Pinkesh Darji I love to solve problems using technology that improves users' lives on a major scale. Over the last seven-plus years, I've been developing and leading various mobile apps in different areas.

How to add SliverAppBar to your Flutter app

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The AppBar widget is essential for any mobile app. It is used to show important information such as the page title, tabs, images, and actions that can be taken on the page.

We’ve covered how to customize the AppBar in a Flutter app. But what if you want to animate the AppBar when a user scrolls up and down?

For example, the AppBar might show a full profile picture when the user scrolls up and slowly transition to show only the user name when the user scrolls down. This effect is called a floating app bar. In Flutter this can be achieved using the widget called SliverAppBar.

In this tutorial, we’ll show you how to implement the SliverAppBar widget in a Flutter app by walking through some practical examples.

Here’s what we’ll cover:

What is SliverAppBar?

In Flutter, SliverAppBar is a successor to the AppBar widget, which allows you to create the floating app bar effect. The SliverAppBar expands the AppBar when the screen is scrolled up and collapsed on scroll down.

You can also completely remove or hide the AppBar when the user is scrolling down a long list. SliverAppBar has got a lot of customization options so you can tailor it to your needs.

If you’re a visual learner, check out this quick video tutorial:

Here is the minimal code to get SliverAppBar up and running:

We made a custom demo for .
No really. Click here to check it out.

return Scaffold(
  //1
  body: CustomScrollView(
    slivers: <Widget>[
      //2
      SliverAppBar(
        expandedHeight: 250.0,
        flexibleSpace: FlexibleSpaceBar(
          title: Text('Goa', textScaleFactor: 1),
          background: Image.asset(
            'assets/images/beach.png',
            fit: BoxFit.fill,
          ),
        ),
      ),
      //3
      SliverList(
        delegate: SliverChildBuilderDelegate(
          (_, int index) {
            return ListTile(
              leading: Container(
                  padding: EdgeInsets.all(8),
                  width: 100,
                  child: Placeholder()),
              title: Text('Place ${index + 1}', textScaleFactor: 2),
            );
          },
          childCount: 20,
        ),
      ),
    ],
  ),
);

To add CustomScrollView, place CustomScrollView in the body section of the Scaffold widget. This is used to synchronize the scroll position of the AppBar and the list.

There are several widgets that can be added to CustomScrollView, and SliverAppBar is one of them.

SliverAppBar provides all the features of the normal AppBar widget with the addition of animating it. flexibleSpace is used to show any widget when the AppBar is expanded. expandedHeight is used to set the height of FlexibleSpaceBar the widget.

SliverList shows the list of items. We can’t use the normal ListView class because CustomScrollView accepts the widget of type sliver.

Here is the output:

Beach Image Output
Beach image source: vecteezy.com.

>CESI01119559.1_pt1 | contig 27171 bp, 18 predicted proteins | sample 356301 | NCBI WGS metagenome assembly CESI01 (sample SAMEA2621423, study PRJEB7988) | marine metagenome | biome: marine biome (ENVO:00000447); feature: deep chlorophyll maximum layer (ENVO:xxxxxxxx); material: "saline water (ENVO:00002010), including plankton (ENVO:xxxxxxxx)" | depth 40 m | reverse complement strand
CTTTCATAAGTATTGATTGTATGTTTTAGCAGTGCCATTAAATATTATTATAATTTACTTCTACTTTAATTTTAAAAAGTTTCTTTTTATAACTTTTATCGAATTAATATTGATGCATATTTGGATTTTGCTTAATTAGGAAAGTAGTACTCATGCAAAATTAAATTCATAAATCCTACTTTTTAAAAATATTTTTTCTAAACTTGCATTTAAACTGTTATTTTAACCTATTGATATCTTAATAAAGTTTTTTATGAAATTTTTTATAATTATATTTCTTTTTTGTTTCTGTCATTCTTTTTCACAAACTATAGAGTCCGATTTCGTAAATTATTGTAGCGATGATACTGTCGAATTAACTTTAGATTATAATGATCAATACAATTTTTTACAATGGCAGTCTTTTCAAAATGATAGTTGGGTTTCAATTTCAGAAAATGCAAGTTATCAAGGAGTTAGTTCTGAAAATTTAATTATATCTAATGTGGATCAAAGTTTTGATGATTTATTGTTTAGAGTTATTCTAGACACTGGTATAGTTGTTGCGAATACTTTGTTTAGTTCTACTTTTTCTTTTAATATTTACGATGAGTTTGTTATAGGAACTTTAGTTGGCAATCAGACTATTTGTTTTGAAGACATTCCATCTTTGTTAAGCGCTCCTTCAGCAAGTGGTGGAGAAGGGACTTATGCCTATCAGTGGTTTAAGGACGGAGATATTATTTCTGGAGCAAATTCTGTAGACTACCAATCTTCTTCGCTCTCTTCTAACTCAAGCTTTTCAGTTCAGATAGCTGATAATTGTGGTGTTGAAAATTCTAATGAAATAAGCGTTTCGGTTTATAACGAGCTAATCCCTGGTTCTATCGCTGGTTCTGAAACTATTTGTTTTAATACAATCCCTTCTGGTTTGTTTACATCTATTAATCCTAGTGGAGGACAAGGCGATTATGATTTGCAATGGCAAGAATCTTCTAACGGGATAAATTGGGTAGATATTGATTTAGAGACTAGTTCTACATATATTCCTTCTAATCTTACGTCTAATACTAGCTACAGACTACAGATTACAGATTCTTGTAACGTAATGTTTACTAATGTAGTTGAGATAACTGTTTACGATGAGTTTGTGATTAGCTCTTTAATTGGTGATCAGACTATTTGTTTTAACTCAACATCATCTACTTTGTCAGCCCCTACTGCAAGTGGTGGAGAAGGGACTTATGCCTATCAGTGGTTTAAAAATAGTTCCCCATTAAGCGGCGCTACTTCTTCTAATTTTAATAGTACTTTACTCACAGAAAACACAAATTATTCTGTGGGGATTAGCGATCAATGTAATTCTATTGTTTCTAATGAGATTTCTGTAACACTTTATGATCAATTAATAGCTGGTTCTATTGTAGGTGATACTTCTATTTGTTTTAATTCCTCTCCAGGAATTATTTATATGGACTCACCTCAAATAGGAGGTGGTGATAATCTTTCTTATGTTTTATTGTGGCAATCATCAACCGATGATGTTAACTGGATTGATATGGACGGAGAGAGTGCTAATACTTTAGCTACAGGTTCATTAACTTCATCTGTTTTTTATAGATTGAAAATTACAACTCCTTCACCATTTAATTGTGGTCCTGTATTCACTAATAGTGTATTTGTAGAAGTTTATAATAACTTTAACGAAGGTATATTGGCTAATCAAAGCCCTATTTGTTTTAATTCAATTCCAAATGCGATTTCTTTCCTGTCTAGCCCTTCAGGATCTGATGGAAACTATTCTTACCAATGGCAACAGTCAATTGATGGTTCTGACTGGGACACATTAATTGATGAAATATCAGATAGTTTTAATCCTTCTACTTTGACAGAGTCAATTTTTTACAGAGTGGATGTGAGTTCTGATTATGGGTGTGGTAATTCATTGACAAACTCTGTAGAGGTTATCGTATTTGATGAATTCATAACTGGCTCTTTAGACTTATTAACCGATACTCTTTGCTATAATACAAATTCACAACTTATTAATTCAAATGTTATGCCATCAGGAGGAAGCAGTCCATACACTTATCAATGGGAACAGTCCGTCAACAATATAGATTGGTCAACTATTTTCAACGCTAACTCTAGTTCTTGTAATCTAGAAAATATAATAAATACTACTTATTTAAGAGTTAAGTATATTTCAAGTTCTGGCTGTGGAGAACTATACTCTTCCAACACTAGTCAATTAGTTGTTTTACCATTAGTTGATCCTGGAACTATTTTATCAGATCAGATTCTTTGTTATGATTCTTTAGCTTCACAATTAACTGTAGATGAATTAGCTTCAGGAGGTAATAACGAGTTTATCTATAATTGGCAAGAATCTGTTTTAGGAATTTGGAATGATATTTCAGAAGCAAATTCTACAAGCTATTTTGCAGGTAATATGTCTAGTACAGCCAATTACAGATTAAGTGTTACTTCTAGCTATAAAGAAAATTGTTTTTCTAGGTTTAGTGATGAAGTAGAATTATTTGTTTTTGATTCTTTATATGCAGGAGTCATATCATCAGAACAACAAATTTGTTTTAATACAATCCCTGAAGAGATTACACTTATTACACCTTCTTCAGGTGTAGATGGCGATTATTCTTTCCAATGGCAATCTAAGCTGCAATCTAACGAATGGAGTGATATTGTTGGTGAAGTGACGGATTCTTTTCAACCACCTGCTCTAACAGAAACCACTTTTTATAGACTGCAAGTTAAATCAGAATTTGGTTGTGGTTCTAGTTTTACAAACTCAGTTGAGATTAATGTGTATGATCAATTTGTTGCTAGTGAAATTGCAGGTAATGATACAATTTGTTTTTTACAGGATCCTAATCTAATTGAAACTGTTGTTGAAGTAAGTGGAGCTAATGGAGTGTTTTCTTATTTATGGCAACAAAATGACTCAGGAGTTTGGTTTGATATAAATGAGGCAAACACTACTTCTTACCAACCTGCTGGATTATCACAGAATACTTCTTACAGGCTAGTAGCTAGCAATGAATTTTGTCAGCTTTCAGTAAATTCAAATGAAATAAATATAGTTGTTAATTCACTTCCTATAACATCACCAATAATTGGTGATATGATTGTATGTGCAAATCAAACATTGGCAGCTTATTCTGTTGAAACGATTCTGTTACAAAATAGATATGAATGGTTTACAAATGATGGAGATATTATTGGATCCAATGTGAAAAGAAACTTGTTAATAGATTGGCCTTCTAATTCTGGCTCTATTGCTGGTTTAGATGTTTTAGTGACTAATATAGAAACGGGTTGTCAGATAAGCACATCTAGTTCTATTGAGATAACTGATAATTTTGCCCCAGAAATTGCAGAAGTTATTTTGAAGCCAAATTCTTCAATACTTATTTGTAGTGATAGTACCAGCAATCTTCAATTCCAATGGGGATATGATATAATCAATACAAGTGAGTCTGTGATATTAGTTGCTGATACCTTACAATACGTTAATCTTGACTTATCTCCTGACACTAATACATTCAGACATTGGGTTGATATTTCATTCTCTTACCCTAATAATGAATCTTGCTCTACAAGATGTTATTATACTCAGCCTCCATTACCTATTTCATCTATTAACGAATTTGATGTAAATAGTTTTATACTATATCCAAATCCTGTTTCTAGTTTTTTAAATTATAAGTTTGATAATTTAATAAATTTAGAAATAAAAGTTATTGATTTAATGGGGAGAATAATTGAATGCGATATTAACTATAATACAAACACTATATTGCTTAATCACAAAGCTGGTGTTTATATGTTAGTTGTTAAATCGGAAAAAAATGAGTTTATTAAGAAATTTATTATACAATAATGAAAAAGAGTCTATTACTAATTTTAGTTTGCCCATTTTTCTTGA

Here’s how the code translates into the design:

Code Translated Flutter Design

Customizing the floating behavior

The default behavior will hide the SliverAppBar when scrolling down and expand when the first item in the list is reached upon scrolling up. However, SliverAppBar has options to customize this behavior.

SliverAppBar has three important properties known as pinned, snap and floating. Setting the combination of these three parameters allows the SliverAppBar to work as you need it to.

Let’s demonstrate how these properties work by looking at a practical example.

pinned: true,snap: false,floating: false:

Setting only a pinned value to true sticks the SliverAppBar at the top when scrolling down. SliverAppBar expands only when the first item in the list is reached when scrolling up.

 

Scrolling Places

pinned: true,snap: true,floating: true:

When all the parameters are set to true, SliverAppBar sticks at the top on scrolling down and expands fully on scrolling up a bit, even though the first item in the list is not reached.

First Item

pinned: true,snap: false,floating: true:

When only the snap value is set to false, the SliverAppBar stays on top while scrolling down. The background image starts expanding as we scroll up and stops with our scroll.

Scroll Stops

pinned: false,snap: false,floating: true:

Setting only the floating value to true hides the SliverAppBar on scrolling down and starts showing the background image as we scroll in an upward direction.

Scroll Shows Background

pinned: false,snap: true,floating: true:

If you want to keep SliverAppBar hidden when scrolling down and show to the full background image when scrolling up a bit, even when the first item in the list is not shown. you can set only the snap and floating to true.

Floating True

Adding AppBar inside SliverAppBar

It’s important to note that SliverAppBar is not a complete replacement for the normal AppBar. The beauty of writing apps in Flutter is that you can mix and match widgets to create something new.

For example, you may run into a situation where you need to show an AppBar containing a search box inside the SliverAppBar.